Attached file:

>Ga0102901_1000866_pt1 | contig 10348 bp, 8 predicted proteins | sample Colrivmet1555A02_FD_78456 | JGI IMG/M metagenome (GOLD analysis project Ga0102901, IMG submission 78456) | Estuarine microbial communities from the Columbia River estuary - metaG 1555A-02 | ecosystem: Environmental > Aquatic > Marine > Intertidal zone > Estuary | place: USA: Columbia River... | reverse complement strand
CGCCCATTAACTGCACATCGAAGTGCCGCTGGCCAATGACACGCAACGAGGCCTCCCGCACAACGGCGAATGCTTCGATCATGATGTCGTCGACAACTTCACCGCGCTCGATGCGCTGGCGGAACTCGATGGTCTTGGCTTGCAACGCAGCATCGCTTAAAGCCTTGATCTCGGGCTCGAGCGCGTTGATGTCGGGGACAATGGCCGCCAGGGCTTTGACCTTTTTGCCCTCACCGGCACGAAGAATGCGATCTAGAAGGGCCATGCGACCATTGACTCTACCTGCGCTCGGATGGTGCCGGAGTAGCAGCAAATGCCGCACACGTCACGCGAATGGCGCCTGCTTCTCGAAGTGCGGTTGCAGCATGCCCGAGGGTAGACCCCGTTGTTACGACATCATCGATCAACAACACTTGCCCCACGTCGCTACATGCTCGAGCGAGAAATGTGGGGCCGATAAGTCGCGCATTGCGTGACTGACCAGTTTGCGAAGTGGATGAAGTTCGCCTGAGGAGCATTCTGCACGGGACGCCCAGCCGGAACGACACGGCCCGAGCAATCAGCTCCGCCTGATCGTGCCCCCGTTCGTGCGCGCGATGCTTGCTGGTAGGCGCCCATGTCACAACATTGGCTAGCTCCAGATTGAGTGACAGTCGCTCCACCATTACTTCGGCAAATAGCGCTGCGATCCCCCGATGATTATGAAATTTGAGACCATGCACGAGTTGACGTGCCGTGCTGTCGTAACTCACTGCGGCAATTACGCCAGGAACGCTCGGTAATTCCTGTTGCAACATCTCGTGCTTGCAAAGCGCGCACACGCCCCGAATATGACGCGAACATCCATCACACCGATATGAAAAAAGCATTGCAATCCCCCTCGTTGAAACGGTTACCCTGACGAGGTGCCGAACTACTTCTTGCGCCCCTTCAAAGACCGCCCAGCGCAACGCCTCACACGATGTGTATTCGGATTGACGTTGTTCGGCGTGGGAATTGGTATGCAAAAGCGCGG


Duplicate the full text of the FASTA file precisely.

>Ga0102901_1000866_pt1 | contig 10348 bp, 8 predicted proteins | sample Colrivmet1555A02_FD_78456 | JGI IMG/M metagenome (GOLD analysis project Ga0102901, IMG submission 78456) | Estuarine microbial communities from the Columbia River estuary - metaG 1555A-02 | ecosystem: Environmental > Aquatic > Marine > Intertidal zone > Estuary | place: USA: Columbia River... | reverse complement strand
CGCCCATTAACTGCACATCGAAGTGCCGCTGGCCAATGACACGCAACGAGGCCTCCCGCACAACGGCGAATGCTTCGATCATGATGTCGTCGACAACTTCACCGCGCTCGATGCGCTGGCGGAACTCGATGGTCTTGGCTTGCAACGCAGCATCGCTTAAAGCCTTGATCTCGGGCTCGAGCGCGTTGATGTCGGGGACAATGGCCGCCAGGGCTTTGACCTTTTTGCCCTCACCGGCACGAAGAATGCGATCTAGAAGGGCCATGCGACCATTGACTCTACCTGCGCTCGGATGGTGCCGGAGTAGCAGCAAATGCCGCACACGTCACGCGAATGGCGCCTGCTTCTCGAAGTGCGGTTGCAGCATGCCCGAGGGTAGACCCCGTTGTTACGACATCATCGATCAACAACACTTGCCCCACGTCGCTACATGCTCGAGCGAGAAATGTGGGGCCGATAAGTCGCGCATTGCGTGACTGACCAGTTTGCGAAGTGGATGAAGTTCGCCTGAGGAGCATTCTGCACGGGACGCCCAGCCGGAACGACACGGCCCGAGCAATCAGCTCCGCCTGATCGTGCCCCCGTTCGTGCGCGCGATGCTTGCTGGTAGGCGCCCATGTCACAACATTGGCTAGCTCCAGATTGAGTGACAGTCGCTCCACCATTACTTCGGCAAATAGCGCTGCGATCCCCCGATGATTATGAAATTTGAGACCATGCACGAGTTGACGTGCCGTGCTGTCGTAACTCACTGCGGCAATTACGCCAGGAACGCTCGGTAATTCCTGTTGCAACATCTCGTGCTTGCAAAGCGCGCACACGCCCCGAATATGACGCGAACATCCATCACACCGATATGAAAAAAGCATTGCAATCCCCCTCGTTGAAACGGTTACCCTGACGAGGTGCCGAACTACTTCTTGCGCCCCTTCAAAGACCGCCCAGCGCAACGCCTCACACGATGTGTATTCGGATTGACGTTGTTCGGCGTGGGAATTGGTATGCAAAAGCGCGG